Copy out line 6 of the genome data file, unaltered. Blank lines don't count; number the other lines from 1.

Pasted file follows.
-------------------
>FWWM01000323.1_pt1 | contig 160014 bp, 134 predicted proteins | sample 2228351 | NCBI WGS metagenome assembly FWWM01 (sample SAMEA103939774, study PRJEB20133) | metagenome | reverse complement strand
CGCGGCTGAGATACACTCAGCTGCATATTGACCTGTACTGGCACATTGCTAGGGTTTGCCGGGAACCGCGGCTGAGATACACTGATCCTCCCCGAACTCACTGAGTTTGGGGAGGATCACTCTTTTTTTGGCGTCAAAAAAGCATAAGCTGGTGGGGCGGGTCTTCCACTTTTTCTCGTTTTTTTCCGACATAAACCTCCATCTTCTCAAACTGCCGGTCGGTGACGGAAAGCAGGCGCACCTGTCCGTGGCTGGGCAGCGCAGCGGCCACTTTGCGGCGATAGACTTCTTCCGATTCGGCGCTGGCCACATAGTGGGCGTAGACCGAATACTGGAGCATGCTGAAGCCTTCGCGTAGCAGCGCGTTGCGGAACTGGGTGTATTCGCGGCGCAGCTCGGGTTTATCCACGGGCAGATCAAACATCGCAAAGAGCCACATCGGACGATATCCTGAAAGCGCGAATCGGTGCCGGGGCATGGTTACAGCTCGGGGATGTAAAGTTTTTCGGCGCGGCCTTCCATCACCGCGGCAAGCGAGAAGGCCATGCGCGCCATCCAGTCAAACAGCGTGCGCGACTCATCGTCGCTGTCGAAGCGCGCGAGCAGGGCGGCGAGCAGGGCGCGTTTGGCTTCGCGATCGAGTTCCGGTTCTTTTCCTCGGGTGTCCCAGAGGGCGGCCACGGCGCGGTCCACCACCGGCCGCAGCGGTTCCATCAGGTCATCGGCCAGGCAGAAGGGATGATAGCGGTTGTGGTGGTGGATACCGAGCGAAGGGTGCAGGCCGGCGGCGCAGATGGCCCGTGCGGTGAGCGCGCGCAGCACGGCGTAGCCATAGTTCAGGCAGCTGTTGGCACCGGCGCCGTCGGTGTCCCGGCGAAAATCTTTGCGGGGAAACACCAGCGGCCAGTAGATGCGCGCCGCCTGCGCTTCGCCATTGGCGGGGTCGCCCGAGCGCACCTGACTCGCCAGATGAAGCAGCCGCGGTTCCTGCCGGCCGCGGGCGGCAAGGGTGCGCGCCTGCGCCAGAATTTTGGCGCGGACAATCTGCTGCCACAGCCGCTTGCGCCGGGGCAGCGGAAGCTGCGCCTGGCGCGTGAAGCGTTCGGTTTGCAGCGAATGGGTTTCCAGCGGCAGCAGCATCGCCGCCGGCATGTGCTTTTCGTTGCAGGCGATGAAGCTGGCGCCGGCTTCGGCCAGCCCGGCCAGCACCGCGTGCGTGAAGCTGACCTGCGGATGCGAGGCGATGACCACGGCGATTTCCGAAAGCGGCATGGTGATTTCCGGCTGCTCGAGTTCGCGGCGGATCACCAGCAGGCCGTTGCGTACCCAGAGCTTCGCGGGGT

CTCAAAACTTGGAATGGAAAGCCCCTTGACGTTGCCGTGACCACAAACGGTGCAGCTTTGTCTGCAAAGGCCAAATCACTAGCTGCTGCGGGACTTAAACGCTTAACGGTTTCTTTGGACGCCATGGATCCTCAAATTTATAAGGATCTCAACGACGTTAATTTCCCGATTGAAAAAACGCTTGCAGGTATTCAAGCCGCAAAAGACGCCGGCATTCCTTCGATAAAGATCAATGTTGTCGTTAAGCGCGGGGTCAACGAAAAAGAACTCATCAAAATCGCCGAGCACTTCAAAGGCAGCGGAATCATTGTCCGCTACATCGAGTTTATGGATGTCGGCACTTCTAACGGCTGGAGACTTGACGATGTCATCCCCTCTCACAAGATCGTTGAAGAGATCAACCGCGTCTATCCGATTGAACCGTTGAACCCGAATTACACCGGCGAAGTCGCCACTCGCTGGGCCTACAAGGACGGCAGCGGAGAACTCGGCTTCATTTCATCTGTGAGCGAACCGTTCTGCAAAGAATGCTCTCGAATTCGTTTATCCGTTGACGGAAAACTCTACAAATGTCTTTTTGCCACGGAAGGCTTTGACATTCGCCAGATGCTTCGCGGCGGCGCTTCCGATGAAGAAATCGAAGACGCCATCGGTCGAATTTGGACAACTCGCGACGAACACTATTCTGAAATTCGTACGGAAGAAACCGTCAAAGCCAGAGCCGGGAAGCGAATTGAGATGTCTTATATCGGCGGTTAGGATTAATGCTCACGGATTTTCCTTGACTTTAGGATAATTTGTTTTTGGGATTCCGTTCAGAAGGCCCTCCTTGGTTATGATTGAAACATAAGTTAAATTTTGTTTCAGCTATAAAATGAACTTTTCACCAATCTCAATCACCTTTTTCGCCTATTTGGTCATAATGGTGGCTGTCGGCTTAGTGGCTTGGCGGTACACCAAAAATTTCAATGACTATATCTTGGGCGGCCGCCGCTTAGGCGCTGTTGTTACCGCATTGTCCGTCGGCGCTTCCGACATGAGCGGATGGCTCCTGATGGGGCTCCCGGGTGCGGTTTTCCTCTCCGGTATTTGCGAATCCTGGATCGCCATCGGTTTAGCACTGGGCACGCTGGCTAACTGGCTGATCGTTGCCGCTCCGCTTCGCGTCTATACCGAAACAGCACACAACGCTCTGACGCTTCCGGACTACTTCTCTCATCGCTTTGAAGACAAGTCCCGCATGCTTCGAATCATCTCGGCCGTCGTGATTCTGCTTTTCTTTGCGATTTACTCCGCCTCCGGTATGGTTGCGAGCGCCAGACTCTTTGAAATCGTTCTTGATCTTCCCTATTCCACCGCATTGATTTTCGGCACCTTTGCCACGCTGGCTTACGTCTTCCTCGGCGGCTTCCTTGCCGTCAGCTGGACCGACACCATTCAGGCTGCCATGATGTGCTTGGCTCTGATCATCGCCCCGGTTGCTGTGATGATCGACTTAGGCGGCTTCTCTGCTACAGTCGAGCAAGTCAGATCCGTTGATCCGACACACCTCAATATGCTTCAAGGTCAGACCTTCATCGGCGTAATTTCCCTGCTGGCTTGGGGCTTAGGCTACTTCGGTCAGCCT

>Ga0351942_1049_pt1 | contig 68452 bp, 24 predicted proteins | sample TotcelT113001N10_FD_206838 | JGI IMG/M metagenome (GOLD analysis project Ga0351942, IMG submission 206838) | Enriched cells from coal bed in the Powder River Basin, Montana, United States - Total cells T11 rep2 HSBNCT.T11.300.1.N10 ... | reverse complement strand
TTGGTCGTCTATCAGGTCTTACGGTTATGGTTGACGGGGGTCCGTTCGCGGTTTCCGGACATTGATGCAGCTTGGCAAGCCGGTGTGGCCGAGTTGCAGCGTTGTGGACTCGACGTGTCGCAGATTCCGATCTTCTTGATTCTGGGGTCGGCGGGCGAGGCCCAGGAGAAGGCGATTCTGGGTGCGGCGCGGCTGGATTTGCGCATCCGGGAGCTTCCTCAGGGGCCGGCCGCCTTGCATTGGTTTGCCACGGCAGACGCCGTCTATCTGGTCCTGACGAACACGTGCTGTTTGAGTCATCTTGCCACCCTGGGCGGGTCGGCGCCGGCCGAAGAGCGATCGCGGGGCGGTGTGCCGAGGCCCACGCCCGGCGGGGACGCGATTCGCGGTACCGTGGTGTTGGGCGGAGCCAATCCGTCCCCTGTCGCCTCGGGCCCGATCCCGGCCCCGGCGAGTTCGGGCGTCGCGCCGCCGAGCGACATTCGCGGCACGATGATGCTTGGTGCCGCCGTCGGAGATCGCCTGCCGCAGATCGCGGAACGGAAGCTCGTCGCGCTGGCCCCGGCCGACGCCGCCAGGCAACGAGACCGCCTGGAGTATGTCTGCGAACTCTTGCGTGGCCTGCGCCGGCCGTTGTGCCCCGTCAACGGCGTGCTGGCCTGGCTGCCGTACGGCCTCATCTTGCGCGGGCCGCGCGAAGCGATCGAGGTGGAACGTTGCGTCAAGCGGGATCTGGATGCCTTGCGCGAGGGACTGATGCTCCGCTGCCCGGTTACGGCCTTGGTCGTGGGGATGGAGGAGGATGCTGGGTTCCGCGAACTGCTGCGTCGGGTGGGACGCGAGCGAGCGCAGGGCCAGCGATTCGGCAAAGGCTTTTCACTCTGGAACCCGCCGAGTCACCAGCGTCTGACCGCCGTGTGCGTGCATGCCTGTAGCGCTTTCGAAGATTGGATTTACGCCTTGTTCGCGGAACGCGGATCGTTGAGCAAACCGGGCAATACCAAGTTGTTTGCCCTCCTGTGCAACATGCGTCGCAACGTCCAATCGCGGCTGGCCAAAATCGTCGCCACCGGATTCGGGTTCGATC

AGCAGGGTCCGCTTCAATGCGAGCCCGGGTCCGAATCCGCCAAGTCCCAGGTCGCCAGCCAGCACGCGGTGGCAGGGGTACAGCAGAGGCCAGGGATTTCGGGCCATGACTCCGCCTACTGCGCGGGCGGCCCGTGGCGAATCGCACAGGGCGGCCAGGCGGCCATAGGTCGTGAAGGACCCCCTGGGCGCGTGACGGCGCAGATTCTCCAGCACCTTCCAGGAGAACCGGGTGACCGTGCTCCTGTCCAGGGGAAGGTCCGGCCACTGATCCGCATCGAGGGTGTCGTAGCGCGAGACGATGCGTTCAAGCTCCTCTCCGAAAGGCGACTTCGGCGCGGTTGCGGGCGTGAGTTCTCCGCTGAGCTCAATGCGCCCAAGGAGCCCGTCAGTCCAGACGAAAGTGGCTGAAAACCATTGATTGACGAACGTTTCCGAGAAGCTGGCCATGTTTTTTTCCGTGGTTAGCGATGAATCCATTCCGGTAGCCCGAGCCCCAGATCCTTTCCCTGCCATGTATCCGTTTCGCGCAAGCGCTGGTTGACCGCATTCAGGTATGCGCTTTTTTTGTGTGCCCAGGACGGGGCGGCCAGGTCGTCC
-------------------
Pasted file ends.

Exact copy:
AGCAGGGTCCGCTTCAATGCGAGCCCGGGTCCGAATCCGCCAAGTCCCAGGTCGCCAGCCAGCACGCGGTGGCAGGGGTACAGCAGAGGCCAGGGATTTCGGGCCATGACTCCGCCTACTGCGCGGGCGGCCCGTGGCGAATCGCACAGGGCGGCCAGGCGGCCATAGGTCGTGAAGGACCCCCTGGGCGCGTGACGGCGCAGATTCTCCAGCACCTTCCAGGAGAACCGGGTGACCGTGCTCCTGTCCAGGGGAAGGTCCGGCCACTGATCCGCATCGAGGGTGTCGTAGCGCGAGACGATGCGTTCAAGCTCCTCTCCGAAAGGCGACTTCGGCGCGGTTGCGGGCGTGAGTTCTCCGCTGAGCTCAATGCGCCCAAGGAGCCCGTCAGTCCAGACGAAAGTGGCTGAAAACCATTGATTGACGAACGTTTCCGAGAAGCTGGCCATGTTTTTTTCCGTGGTTAGCGATGAATCCATTCCGGTAGCCCGAGCCCCAGATCCTTTCCCTGCCATGTATCCGTTTCGCGCAAGCGCTGGTTGACCGCATTCAGGTATGCGCTTTTTTTGTGTGCCCAGGACGGGGCGGCCAGGTCGTCC